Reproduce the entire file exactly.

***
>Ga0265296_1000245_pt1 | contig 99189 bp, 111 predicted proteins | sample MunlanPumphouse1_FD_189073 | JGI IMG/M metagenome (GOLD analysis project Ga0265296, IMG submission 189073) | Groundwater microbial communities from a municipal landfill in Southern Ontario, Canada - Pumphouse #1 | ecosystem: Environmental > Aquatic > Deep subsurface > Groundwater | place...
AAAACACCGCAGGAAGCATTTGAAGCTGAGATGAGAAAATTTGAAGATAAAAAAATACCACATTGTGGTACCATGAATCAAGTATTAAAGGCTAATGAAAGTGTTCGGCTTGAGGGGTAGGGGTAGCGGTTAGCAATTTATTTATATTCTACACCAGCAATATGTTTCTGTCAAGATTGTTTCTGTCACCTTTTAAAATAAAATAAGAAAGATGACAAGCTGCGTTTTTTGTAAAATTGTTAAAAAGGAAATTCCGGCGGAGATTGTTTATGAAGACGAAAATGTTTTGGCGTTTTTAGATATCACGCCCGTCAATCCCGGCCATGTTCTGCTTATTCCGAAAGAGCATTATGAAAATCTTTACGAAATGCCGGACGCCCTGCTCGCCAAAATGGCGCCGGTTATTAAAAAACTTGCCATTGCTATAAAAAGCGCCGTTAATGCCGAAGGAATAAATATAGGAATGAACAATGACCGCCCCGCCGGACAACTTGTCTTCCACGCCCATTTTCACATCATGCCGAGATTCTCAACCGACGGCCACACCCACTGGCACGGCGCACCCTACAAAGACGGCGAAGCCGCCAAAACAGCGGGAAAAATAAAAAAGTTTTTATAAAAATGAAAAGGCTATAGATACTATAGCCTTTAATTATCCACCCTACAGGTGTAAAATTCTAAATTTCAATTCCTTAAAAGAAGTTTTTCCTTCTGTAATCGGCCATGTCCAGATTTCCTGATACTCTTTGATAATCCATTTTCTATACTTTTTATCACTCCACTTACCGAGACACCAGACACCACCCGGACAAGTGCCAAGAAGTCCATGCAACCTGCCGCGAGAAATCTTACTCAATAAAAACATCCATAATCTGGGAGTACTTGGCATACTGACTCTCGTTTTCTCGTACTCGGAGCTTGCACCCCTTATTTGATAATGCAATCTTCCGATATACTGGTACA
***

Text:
>Ga0265296_1000245_pt1 | contig 99189 bp, 111 predicted proteins | sample MunlanPumphouse1_FD_189073 | JGI IMG/M metagenome (GOLD analysis project Ga0265296, IMG submission 189073) | Groundwater microbial communities from a municipal landfill in Southern Ontario, Canada - Pumphouse #1 | ecosystem: Environmental > Aquatic > Deep subsurface > Groundwater | place...
AAAACACCGCAGGAAGCATTTGAAGCTGAGATGAGAAAATTTGAAGATAAAAAAATACCACATTGTGGTACCATGAATCAAGTATTAAAGGCTAATGAAAGTGTTCGGCTTGAGGGGTAGGGGTAGCGGTTAGCAATTTATTTATATTCTACACCAGCAATATGTTTCTGTCAAGATTGTTTCTGTCACCTTTTAAAATAAAATAAGAAAGATGACAAGCTGCGTTTTTTGTAAAATTGTTAAAAAGGAAATTCCGGCGGAGATTGTTTATGAAGACGAAAATGTTTTGGCGTTTTTAGATATCACGCCCGTCAATCCCGGCCATGTTCTGCTTATTCCGAAAGAGCATTATGAAAATCTTTACGAAATGCCGGACGCCCTGCTCGCCAAAATGGCGCCGGTTATTAAAAAACTTGCCATTGCTATAAAAAGCGCCGTTAATGCCGAAGGAATAAATATAGGAATGAACAATGACCGCCCCGCCGGACAACTTGTCTTCCACGCCCATTTTCACATCATGCCGAGATTCTCAACCGACGGCCACACCCACTGGCACGGCGCACCCTACAAAGACGGCGAAGCCGCCAAAACAGCGGGAAAAATAAAAAAGTTTTTATAAAAATGAAAAGGCTATAGATACTATAGCCTTTAATTATCCACCCTACAGGTGTAAAATTCTAAATTTCAATTCCTTAAAAGAAGTTTTTCCTTCTGTAATCGGCCATGTCCAGATTTCCTGATACTCTTTGATAATCCATTTTCTATACTTTTTATCACTCCACTTACCGAGACACCAGACACCACCCGGACAAGTGCCAAGAAGTCCATGCAACCTGCCGCGAGAAATCTTACTCAATAAAAACATCCATAATCTGGGAGTACTTGGCATACTGACTCTCGTTTTCTCGTACTCGGAGCTTGCACCCCTTATTTGATAATGCAATCTTCCGATATACTGGTACA